IMAGE: Primoceler was selected to build robust and hermetic laser-welded optical sensor packages for future European Space Agency orbital missions. (Image credit: Primoceler)
Laser welding technology company Primoceler (Tampere, Finland) was selected by the European Space Agency (ESA) to develop and fabricate new optical sensor packages for use in future orbital missions. The benefits of the technology include a permanent, transparent seam and a hermetic seal to protect package contents--namely, delicate optical sensor equipment.
"Working with aerospace applications and space is every engineer's dream," said Primoceler laboratory engineer Antti Maattanen. "The unforgiving conditions of the orbital environment push components to their absolute limit. When creating packages for electronics, it's not enough that the instruments survive, they must also function within expected parameters. We have developed and tested forward-thinking industrial techniques that achieve this goal."
Laser welding technology from Primoceler, which creates an impermeable seam using only glass, meets every technical requirement of ESA scientists. This technology is also currently undergoing testing to determine whether it is robust enough to survive the zero-pressure environment of space indefinitely. CMOS optical sensors and onboard electronics are incredibly sensitive; all associated fabrication processes must take this into account. Using only one material to manufacture this package helps to avoid any problems due to thermal changes while ensuring long-term stability.
Primoceler says that welding with glass presents numerous advantages over standard welding or adhesive techniques. For instance, the heat-affected zone (HAZ) is significantly smaller; at only micrometers across, the HAZ of the welding process does not affect nearby sensitive components. The weld also creates a perfectly hermetic seal, an important feature when the package must endure destructive conditions.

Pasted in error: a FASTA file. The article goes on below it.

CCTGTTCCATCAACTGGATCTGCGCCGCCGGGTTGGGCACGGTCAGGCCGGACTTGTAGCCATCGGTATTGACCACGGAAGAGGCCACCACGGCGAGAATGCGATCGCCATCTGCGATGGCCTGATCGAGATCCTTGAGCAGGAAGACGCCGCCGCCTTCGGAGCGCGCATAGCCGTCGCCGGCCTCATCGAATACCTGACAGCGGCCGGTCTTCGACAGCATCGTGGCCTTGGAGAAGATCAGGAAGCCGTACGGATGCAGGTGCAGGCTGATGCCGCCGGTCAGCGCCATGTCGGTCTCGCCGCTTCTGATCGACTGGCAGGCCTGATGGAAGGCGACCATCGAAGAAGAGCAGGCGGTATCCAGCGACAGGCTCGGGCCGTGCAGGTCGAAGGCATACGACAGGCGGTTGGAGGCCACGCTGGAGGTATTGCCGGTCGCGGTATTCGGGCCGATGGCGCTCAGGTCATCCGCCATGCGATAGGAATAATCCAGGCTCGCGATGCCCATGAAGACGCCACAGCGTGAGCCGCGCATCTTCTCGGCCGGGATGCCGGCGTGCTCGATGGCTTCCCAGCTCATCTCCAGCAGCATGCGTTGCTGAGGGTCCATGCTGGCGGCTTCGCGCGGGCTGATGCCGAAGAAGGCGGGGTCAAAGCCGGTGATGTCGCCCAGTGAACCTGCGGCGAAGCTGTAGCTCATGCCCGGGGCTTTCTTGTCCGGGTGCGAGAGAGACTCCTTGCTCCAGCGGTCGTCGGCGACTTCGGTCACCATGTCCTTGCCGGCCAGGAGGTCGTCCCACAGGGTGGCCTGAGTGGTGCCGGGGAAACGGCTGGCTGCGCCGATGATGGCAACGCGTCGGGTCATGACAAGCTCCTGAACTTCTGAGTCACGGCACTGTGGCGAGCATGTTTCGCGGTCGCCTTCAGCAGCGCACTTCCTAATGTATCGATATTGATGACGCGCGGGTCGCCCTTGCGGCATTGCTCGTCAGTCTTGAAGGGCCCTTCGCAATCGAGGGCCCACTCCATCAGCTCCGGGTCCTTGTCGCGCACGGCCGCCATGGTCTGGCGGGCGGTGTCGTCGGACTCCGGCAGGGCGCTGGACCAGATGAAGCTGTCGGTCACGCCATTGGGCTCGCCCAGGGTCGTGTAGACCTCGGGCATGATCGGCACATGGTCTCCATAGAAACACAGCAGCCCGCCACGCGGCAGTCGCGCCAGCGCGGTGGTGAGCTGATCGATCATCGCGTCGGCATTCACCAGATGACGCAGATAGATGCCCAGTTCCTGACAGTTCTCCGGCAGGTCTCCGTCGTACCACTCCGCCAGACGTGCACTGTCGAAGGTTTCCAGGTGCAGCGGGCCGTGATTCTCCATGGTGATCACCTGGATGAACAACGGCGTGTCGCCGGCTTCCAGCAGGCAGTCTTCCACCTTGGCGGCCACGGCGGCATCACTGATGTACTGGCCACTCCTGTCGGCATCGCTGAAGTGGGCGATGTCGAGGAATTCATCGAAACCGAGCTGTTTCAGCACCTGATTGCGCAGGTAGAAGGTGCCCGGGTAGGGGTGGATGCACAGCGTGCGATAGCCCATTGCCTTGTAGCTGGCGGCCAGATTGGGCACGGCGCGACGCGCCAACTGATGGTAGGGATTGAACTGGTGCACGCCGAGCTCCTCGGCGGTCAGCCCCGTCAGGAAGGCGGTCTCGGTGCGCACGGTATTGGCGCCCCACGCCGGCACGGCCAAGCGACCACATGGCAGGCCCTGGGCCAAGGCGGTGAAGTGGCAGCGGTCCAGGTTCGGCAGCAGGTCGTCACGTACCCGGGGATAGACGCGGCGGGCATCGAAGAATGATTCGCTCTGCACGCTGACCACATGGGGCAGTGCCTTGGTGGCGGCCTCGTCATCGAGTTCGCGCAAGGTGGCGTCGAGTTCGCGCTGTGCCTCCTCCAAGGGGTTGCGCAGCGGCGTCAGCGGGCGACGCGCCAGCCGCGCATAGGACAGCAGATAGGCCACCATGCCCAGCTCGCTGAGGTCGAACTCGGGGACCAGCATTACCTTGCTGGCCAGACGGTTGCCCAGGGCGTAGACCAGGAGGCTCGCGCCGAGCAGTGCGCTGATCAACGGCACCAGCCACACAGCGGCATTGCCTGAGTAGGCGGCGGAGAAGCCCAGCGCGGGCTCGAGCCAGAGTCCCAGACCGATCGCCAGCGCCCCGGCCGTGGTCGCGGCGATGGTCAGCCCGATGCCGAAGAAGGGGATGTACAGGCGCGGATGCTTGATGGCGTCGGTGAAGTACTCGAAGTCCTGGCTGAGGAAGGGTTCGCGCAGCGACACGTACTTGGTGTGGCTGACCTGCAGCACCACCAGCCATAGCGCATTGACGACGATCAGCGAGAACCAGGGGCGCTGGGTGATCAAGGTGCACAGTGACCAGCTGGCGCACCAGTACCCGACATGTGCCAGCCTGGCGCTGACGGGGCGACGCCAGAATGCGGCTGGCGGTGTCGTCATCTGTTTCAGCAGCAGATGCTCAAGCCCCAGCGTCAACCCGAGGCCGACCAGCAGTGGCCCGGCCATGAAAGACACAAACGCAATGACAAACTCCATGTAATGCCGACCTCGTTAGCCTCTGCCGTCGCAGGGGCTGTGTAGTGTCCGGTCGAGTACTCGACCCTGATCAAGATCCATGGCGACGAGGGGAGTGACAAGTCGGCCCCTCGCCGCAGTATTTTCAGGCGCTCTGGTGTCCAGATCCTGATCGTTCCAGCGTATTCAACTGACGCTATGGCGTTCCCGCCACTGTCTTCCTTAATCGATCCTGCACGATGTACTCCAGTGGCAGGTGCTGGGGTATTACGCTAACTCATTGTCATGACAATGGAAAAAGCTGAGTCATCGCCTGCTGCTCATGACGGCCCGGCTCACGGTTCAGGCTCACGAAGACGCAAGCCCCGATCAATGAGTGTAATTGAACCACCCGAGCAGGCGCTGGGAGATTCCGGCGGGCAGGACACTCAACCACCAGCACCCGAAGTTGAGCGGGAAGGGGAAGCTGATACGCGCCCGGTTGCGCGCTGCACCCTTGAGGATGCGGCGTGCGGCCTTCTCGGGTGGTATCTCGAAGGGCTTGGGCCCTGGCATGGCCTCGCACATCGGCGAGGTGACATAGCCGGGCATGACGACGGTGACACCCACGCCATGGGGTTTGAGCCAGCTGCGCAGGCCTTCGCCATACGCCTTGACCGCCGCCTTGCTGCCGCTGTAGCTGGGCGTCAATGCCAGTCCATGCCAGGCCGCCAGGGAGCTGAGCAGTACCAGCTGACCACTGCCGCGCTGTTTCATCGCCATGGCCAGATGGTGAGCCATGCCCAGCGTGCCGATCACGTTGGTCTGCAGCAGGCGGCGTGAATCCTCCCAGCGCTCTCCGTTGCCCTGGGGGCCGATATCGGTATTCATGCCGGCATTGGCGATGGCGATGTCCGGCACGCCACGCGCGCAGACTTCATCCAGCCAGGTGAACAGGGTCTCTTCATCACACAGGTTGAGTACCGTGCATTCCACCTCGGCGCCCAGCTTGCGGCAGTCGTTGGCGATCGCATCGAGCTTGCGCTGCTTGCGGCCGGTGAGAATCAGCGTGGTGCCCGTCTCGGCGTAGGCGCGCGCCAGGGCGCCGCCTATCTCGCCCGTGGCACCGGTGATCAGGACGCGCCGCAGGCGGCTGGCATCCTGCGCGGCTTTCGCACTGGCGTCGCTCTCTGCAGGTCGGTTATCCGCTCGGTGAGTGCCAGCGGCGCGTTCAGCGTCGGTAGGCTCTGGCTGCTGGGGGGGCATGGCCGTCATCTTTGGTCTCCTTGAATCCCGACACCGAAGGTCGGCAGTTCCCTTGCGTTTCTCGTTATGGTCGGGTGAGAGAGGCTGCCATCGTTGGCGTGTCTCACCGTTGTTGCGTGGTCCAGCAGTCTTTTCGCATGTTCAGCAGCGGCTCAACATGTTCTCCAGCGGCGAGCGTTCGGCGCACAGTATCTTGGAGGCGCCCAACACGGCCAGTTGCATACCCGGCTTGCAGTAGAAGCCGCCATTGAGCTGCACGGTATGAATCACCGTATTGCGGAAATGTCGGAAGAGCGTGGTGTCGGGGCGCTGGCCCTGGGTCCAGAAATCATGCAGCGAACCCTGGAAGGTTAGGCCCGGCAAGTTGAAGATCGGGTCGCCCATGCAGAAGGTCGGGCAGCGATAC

The packages created by Primoceler for ESA will contain high-precision optoelectronics components. These instruments require flawless transparency to function as intended. Glass welding allows for this degree of clarity by leaving no bubbles within the seam or vapors within the package.
Primoceler's adhesive-free glass welding technology is a simple one-step process requiring no adhesives. In aerospace applications, adhesives are a non-starter because they lose hermeticity bonding capacity over time, especially when subjected to high heat and cold and rapid pressure changes.
Yet another advantage of glass welding is its transparency to radio and infrared signals. This particular quality is not applicable to ESA's optoelectronics package, but generally speaking, electromagnetic transparency is a highly desirable feature. Medical devices, for instance, must be able to send and receive data without undue interference.
Maattanen added, "ESA is a true pioneer and has developed a robust set of best practices for reliability testing. Being able to take part in agency's stringent testing protocol, we expect that our latest innovation in welding technology will quickly be adapted to other industries. Pushing the limits of welding technology is our ultimate goal."
Primoceler's business plan is to continually explore new applications for its precision laser welding technology. The selection of the company's glass welding methods by ESA stands as a proof of concept; future directions for the technology include consumer electronics and medical devices, among others.